Big Ears

Sean O'Bryan Smith

What up gang ? Well, it is that time again. Yes, one of the masses of bass players without any hair conversing on who knows what. For this month’s survival tip from the front line, I wanted to talk about the principle of “big ears”.

No, I’m not talking about the relevance of iconic cartoon characters on the planet’s current events, but the ever important art of listening. This single natural function is indeed the most important thing you can perfect in your career as a working bassist. Big Ears can take you from never having any work as a player to being the “first call” guy or gal in your chosen market. So sit back and see how this worked for this particular low-ender.

For me, it started back in 1999. I had recently re-located to Nashville and was trying to de-tox from a 6 year stint with my own fusion band. As I started to learn about my surroundings, I realized I was going to need to dig in and understand the local scene – especially this whole country music thing. Let me just say, going from jazz/fusion to country singer/songwriters is a culture shock like no other, especially since, in ’99, I really didn’t listen to or (dare I say it?) LIKE country music. Yep, this was not the easiest concept to grasp for the self-proclaimed jazz snob. Of course, reality soon reared its ugly head when I quickly realized that doing my best Jaco imitation in the middle of a George Strait tune wasn’t putting food on the table. Yes, my babies, you know what is coming next don’t you ? A Life Lesson.

After feeling obliterated by the Nashville scene, I started listening to that little voice in my head about my musical approach. Yes indeed, my fellow-groovers, the first lesson in listening for me was to listen to my inner voice as he was going “Hey Dumb #$@ !!! You know you might cover the gig better if you actually LISTENED to the style of music you are trying to play !”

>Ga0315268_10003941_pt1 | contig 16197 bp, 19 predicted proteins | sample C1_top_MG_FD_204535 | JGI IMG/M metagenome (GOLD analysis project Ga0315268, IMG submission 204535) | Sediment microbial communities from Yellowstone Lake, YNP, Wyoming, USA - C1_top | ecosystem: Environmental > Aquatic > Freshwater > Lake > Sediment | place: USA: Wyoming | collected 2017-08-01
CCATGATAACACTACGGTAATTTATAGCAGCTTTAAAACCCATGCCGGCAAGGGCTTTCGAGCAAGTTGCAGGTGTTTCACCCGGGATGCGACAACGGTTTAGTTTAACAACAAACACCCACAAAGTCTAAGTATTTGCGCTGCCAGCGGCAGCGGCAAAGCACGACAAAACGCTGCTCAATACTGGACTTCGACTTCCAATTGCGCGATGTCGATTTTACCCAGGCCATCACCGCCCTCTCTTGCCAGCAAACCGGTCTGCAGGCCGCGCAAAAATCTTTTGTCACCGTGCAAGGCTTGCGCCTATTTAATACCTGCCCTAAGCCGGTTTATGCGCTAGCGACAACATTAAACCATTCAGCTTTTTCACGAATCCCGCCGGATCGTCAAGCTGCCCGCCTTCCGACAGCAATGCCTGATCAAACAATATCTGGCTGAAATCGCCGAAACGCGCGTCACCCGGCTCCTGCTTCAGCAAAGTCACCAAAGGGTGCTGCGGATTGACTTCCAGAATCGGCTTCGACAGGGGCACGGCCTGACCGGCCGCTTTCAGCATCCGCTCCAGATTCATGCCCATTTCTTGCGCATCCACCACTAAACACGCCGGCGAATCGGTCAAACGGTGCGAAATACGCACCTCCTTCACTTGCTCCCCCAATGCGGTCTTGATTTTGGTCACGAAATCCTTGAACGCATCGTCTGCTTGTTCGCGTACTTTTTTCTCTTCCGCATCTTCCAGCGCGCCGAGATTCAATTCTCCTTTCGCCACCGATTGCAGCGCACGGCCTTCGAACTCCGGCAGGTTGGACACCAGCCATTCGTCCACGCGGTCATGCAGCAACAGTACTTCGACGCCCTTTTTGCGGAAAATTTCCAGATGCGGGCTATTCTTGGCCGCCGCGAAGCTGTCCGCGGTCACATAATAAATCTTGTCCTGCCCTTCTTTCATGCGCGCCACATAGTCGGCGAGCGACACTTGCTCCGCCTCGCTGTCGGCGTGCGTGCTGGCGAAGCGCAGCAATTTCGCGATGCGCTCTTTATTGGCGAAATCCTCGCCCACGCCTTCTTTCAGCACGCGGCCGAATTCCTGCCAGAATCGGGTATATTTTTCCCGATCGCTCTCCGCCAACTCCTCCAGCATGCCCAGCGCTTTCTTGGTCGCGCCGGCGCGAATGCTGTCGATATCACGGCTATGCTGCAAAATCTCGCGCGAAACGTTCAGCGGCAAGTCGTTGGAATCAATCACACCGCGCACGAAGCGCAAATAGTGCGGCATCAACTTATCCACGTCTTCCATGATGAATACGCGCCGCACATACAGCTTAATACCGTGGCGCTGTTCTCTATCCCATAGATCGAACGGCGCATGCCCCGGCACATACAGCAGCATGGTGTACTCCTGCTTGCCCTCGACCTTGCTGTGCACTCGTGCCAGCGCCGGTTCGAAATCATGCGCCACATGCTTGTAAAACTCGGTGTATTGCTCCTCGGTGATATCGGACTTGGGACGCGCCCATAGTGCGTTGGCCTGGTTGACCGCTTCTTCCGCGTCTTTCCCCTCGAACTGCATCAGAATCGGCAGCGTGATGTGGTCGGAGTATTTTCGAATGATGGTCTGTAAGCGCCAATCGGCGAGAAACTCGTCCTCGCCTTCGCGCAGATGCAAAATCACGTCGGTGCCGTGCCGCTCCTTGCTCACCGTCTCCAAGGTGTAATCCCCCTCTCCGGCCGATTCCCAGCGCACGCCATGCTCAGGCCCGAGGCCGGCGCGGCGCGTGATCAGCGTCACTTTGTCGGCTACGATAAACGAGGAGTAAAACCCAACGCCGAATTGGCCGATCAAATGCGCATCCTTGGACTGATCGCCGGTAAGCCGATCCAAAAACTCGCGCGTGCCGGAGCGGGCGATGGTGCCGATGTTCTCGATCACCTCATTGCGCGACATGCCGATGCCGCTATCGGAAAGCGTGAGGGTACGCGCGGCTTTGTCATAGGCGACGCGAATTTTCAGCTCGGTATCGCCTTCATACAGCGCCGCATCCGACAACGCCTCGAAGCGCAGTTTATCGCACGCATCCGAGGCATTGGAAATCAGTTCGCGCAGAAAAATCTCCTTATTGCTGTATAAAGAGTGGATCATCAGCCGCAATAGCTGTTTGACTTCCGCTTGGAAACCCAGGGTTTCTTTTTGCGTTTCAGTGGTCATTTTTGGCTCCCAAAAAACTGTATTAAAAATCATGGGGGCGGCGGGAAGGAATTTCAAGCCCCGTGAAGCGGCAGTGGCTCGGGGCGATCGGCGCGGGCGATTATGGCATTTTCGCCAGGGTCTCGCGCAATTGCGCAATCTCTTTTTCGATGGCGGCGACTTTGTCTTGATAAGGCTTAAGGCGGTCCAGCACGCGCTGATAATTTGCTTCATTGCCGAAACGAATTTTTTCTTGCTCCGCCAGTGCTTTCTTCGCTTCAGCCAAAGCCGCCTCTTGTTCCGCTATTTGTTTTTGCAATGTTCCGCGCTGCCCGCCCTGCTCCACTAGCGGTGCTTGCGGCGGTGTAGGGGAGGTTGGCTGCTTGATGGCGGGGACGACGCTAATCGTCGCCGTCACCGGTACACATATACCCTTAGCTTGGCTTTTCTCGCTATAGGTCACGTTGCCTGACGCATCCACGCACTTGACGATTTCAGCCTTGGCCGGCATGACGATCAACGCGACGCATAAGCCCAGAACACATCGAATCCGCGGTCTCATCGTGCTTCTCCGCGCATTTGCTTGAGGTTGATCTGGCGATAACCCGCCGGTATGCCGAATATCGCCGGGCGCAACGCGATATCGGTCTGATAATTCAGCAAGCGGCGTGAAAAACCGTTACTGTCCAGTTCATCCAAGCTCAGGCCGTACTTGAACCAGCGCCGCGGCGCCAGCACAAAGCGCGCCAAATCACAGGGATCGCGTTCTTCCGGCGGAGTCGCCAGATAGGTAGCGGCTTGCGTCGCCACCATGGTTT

I was now faced with having to entertain the voice in my head. To achieve this I practiced my “two step program” because twelve steps was just too many for me to deal with ( bass player, you know ).

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Step One – I took every radio station I loved and listened to constantly, and I TURNED IT OFF !! This allowed me to cleanse my ears and get a fresh perspective on listening.

Step Two – I then changed the station and really started to listen to what else was being played. This was especially effective when I found genres that were totally foreign to me and opened my mind to new ways of playing. Plus, this can also be highly entertaining due to the fact that it is fun to watch the expression on people’s faces if you drive by them with Beethoven CRANKED. (Yes, you can head bang to Bach and Beethoven. Try it; it’s a blast!)

When I began to actually listen to country music, it was a real challenge. I honestly couldn’t hear anything that really grabbed me. But I knew a huge part of that was my own ignorance to that style of music, so I pressed on. I continued to listen, and before I knew it, I caught myself humming a few tunes. What ? Could this supposed “hick” music actually not be that bad ? I still wasn’t sure but, either way, my new found listening habits were starting to make sense – especially since my preferred form of listening for work is to constantly listen to the work tape for a number of days before I actually sit down and learn it. That way the feel of the tune and the changes are in my subconscious and I can then just groove. By better educating myself on this, I was now much more comfortable and it was starting to feel right. It was working !

The second phase of listening (and the one for me that has proven to be the most important) is to listen to the people around you. This can be especially trying if you’re on a six week run with a guitar player who wants to talk about how great he is but, hey!, it’s a small price to pay for the Almighty Groove. The main thing to remember is this: